Img:  Martin Cathrae
A feeder program will keep music strong in your community and help to stave off problems like budget cuts, recruitment, retention, and weak programming. Here are a few ideas for establishing and strengthening your feeder program.

Meet Your Neighbors
Img: thetaxhaven
Reach out to the music teachers who teach in your community. If you’re teaching Middle, meet with the Elementary and High School teachers in your area. Create an action plan for how students will progress through music education throughout their school careers.

Img - Ryan Brunsvold
Develop a newsletter that goes to every music student and parent (and bulletin board) in the K-12 schools in your area. The newsletter will underscore the continuity of the music programs and help people envision how students progress as music learners.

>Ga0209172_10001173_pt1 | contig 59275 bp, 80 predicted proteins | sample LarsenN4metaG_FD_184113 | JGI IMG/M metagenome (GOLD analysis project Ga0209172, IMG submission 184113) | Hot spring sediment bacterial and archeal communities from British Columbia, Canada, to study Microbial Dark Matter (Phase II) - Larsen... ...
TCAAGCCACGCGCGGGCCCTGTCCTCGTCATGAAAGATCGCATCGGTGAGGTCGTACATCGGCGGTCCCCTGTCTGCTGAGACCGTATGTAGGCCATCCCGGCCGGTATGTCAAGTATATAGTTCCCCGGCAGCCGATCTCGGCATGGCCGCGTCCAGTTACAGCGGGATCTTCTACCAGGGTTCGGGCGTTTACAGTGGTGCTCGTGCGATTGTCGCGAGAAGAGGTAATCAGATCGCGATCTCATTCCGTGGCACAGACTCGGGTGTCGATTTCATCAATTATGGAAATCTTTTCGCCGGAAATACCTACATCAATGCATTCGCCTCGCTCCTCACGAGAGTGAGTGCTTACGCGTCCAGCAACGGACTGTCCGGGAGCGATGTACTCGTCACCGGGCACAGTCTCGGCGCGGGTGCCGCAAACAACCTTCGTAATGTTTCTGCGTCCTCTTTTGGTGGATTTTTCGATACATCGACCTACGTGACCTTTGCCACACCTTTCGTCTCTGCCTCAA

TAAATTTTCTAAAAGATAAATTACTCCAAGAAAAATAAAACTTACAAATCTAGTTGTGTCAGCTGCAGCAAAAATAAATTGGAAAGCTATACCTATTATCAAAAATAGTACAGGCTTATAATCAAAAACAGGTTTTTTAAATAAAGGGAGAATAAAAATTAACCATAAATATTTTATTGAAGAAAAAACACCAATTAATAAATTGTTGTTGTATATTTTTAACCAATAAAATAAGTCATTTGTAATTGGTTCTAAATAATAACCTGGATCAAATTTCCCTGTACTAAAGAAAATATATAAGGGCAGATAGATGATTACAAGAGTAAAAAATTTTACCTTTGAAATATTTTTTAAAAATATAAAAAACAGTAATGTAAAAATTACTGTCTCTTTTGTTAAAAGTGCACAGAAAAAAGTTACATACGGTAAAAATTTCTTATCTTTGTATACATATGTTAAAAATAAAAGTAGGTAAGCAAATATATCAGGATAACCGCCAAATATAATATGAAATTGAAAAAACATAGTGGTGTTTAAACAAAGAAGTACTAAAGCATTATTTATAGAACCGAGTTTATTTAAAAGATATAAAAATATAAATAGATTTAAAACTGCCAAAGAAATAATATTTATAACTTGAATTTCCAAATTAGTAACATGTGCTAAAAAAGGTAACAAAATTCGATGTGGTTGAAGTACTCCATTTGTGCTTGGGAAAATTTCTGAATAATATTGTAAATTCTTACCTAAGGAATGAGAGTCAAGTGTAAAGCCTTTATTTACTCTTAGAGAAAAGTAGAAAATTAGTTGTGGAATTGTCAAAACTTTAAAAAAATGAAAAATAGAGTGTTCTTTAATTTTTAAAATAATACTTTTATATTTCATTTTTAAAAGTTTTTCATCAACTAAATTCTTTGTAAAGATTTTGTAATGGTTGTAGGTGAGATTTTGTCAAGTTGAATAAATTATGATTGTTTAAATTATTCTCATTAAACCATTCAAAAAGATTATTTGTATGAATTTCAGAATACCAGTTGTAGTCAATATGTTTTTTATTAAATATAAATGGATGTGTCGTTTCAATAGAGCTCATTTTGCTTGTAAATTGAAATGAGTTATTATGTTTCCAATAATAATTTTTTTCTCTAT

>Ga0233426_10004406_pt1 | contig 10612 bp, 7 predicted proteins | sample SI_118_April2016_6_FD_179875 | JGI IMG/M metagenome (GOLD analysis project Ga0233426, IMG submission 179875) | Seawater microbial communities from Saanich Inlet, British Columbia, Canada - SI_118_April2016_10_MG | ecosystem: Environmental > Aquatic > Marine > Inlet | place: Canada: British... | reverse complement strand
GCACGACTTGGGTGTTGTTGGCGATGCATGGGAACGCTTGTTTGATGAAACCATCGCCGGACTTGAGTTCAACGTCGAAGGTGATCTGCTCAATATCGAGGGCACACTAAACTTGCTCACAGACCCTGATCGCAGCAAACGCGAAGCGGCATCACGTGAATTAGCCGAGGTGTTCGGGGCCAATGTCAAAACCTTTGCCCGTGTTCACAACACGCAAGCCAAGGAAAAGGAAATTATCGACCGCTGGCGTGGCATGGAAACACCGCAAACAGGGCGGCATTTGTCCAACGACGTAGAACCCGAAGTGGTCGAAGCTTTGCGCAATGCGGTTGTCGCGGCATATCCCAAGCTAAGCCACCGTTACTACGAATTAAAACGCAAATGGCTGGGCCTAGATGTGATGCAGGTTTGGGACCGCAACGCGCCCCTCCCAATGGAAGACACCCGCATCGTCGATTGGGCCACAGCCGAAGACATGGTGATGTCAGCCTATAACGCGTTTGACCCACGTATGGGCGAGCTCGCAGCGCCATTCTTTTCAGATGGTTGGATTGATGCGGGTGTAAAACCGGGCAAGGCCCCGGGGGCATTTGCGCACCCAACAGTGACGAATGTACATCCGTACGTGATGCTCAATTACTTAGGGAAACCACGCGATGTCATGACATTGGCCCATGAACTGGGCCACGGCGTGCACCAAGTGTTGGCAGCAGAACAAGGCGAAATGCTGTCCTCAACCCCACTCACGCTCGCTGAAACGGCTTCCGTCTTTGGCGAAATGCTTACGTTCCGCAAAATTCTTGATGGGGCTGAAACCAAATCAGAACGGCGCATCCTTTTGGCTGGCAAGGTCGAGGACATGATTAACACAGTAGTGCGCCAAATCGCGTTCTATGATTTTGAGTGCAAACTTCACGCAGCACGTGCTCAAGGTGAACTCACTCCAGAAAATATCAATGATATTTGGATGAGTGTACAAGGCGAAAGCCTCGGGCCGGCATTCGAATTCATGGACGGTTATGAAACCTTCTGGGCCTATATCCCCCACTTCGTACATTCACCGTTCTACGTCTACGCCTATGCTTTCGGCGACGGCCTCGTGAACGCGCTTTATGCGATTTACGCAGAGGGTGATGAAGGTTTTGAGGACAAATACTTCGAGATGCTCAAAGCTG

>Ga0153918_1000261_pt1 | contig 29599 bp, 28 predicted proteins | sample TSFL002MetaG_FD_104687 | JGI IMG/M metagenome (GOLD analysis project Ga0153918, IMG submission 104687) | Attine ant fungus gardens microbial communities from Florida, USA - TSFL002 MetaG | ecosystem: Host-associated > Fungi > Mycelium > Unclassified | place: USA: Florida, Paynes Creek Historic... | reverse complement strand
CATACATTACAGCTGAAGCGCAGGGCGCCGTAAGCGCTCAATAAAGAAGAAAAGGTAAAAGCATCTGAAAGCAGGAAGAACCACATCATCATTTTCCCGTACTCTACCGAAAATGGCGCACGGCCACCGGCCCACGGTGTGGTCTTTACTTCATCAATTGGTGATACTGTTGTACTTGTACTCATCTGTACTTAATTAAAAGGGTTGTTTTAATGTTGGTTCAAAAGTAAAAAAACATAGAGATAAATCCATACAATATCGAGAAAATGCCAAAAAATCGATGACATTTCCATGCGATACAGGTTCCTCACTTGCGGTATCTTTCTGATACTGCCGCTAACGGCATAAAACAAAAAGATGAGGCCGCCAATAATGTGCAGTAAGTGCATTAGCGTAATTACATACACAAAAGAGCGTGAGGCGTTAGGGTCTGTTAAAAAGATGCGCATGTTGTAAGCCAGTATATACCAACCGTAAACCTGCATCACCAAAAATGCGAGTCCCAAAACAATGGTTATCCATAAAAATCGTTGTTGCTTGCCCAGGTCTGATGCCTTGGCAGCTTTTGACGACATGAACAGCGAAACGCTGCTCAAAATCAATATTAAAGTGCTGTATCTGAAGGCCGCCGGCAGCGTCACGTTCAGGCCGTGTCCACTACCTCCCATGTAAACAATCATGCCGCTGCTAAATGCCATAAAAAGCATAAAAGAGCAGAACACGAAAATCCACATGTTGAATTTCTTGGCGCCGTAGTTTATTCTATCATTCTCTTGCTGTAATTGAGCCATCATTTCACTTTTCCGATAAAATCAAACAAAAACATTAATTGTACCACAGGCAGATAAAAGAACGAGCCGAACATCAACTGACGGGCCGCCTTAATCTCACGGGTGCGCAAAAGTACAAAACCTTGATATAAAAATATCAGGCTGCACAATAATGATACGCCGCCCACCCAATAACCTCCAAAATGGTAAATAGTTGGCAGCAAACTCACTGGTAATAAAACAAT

Cross Pollinating Concerts
Img - Ano Lobb
Kids love to play concerts…the bigger the better! Put together a concert that involves Elementary, Middle School, and High School ensembles and players. You will have three times the audience! Parents of the older kids will reminisce, parents of the younger kids will see what’s coming down the road.

The College Connection
Img- Sean MacEntee
See if you can get your local college orchestra to play a concert at your school. Ask if the college conductor can visit and work with your students. And, ask them for support! Colleges need students too, so they will have an interest in a robust music feeder system.

Camps Are Your Friends Too!
When school’s out for summer, kids have to do something. Investigate your local band camps, rock camps, girls rock camp, and other arts camps. Let the camps know what you have been teaching your students, learn about their offerings, and, if you really like the camp, tell your students and their parents to investigate it.